The world of development thinkers and practitioners is abuzz with a new lexicon: the idea of “the nexus” between water, food, and energy. It promises better integration of multiple sectoral elements, a better transition to greener economies, and sustainable development.
However, there appears to be little agreement on its precise meaning, whether it only complements existing environmental governance approaches or how it can be enhanced in national contexts.
In this episode of Between the Lines, IDS Fellow Shilpi Srivastava interviews Jeremy Allouche, Dipak Gyawali and Carl Middleton the editors of the book: The Water–Food–Energy Nexus: Power, Politics, and Justice.
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With thanks to:
- Between the Lines created by Sarah King
- Recorded, edited and narrated by Gary Edwards
- Music credit: Crypt of Insomnia/One Day in Africa (instrumental version)/Getty Images
Shilpi Srivastava is a Research Fellow with the Resource Politics Cluster. She is trained as a political scientist and she completed her PhD in Development Studies (Sussex) in 2015. Her doctoral research focused on the politics and practice of water regulation reform in India.
Jeremy Allouche is a co-director of the Humanitarian Learning Centre and principle investigator of the GCRF-funded project Islands of Innovation in Protracted Crisis and the AHRC/DFID-funded project New Community-Informed Approaches to Humanitarian Protection and Restraint. He is a political sociologist trained in history and international relations with over 20 years research and advisory experience on resource politics (water, mining) in conflict and borderland areas and the difficulties of aid delivery in such contexts, as well as studying the idea of ‘islands of peace’.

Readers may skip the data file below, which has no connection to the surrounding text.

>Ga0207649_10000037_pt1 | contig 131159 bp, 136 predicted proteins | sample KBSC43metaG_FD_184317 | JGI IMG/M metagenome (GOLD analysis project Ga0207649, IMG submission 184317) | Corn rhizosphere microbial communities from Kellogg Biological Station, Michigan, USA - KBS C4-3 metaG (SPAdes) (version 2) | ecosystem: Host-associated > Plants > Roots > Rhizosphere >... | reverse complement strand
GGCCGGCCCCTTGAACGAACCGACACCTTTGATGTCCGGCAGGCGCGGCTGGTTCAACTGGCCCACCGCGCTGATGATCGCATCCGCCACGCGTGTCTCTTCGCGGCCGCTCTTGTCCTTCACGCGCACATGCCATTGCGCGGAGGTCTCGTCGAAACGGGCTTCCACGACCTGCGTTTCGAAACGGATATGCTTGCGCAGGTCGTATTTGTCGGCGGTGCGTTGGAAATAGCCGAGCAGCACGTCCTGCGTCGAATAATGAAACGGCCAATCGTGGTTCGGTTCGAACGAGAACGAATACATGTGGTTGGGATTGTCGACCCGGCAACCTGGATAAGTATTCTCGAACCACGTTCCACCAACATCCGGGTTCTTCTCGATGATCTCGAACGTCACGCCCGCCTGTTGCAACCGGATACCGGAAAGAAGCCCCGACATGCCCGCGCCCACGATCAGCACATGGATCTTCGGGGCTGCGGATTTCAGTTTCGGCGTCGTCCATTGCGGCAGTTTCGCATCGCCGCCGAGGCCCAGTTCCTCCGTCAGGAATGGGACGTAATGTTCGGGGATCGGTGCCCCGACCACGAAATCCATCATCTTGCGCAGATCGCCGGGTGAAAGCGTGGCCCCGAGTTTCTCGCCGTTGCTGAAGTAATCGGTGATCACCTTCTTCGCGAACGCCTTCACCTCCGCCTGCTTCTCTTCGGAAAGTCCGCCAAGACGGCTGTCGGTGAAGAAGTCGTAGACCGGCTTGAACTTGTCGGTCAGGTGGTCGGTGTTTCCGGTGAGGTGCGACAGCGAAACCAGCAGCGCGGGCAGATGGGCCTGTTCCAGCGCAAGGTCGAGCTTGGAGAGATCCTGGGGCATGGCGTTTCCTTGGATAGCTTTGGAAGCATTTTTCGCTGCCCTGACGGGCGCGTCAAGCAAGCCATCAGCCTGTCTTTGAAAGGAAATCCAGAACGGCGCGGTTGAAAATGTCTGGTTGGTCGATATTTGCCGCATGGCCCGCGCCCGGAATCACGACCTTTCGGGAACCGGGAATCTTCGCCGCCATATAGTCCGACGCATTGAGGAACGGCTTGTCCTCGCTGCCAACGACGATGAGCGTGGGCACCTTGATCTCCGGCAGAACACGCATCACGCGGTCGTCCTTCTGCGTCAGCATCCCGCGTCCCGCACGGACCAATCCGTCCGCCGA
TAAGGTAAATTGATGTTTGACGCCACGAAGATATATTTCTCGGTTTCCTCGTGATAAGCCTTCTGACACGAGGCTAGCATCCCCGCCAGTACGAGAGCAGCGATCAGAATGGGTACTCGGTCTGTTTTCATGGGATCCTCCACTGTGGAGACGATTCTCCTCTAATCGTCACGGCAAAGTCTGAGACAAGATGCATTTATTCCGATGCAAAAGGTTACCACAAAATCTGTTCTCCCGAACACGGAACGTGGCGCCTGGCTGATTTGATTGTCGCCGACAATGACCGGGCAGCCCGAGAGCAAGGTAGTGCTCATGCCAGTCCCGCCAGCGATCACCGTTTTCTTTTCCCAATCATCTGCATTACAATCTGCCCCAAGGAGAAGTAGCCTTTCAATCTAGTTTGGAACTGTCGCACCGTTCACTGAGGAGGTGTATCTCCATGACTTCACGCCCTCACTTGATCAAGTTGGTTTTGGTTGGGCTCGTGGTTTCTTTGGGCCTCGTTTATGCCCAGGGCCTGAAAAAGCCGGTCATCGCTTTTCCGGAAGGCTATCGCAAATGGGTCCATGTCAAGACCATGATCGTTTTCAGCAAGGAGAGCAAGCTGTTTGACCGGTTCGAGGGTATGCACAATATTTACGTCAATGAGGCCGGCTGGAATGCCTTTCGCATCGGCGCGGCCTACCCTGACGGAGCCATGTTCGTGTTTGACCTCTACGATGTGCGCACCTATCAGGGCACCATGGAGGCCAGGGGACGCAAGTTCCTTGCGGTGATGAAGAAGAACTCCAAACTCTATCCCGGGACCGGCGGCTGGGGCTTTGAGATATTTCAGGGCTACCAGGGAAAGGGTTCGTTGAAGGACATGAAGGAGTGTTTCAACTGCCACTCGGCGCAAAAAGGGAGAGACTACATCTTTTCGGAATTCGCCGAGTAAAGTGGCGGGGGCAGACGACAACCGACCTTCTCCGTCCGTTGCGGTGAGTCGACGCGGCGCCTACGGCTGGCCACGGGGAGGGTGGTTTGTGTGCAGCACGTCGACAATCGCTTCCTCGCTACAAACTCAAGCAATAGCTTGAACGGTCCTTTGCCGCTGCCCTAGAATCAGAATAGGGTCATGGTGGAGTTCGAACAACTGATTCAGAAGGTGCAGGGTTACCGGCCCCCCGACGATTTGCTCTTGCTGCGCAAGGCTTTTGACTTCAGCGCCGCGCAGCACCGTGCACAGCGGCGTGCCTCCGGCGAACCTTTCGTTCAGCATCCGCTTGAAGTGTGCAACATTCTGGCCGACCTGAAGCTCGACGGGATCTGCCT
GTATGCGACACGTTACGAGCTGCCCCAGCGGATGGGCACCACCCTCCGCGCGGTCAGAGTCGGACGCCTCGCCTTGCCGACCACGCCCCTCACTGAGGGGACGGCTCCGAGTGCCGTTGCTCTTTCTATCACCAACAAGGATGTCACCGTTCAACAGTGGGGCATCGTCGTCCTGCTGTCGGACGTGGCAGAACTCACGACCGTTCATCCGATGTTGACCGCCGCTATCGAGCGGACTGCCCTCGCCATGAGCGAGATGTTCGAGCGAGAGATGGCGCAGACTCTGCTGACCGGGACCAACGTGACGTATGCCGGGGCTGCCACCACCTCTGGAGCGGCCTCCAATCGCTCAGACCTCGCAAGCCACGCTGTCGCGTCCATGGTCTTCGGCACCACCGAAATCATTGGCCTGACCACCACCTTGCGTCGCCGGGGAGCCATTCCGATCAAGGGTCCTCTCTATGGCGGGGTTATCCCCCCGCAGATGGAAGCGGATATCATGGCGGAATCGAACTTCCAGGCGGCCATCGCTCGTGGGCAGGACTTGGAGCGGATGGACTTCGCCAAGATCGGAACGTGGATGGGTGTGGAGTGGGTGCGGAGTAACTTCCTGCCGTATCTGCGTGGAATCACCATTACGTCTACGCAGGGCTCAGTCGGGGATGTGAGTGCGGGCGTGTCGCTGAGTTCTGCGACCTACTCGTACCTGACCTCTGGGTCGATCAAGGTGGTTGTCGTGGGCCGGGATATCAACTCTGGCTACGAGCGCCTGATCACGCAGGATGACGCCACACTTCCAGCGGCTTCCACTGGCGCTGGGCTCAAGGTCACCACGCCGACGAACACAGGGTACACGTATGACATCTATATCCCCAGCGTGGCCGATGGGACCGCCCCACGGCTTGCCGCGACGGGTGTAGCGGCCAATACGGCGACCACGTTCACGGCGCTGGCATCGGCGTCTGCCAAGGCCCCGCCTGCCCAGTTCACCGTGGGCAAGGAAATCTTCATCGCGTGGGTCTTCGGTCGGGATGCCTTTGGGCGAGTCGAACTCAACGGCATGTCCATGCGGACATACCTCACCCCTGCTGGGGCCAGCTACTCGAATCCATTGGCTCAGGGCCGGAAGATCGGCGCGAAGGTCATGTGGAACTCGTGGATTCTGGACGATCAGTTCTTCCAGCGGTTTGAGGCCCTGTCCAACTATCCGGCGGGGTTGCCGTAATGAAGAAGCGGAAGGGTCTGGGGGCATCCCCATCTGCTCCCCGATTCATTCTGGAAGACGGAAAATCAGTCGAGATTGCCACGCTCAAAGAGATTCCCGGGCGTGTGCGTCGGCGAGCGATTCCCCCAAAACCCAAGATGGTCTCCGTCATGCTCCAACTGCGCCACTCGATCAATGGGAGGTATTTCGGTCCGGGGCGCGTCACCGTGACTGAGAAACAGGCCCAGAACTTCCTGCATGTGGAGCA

Dipak Gyawali is a hydroelectric power engineer and a political economist who, during his time as Nepal’s Minister of Water Resources in 2002/2003, initiated reforms in the electricity and irrigation sectors focused on decentralization and promotion of rural participation in governance. He also initiated the first national review and comparison of Nepali laws with the guidelines of the World Commission on Dams.
Dr. Carl Middleton is an Assistant Professor and Deputy Director on the Graduate Research in International Development Studies program (MAIDS-GRID), and Director of the Center for Social Development Studies (CSDS) in the Faculty of Political Science of Chulalongkorn University, Thailand. His research interests orientate around the politics and policy of the environment in Southeast Asia, with a focus on nature-society relations, environmental justice and social movements, transdisciplinary research, and the political ecology of water and energy.
This post was originally published on the website of the Institute of Developement Studies and was republished with their kind permission.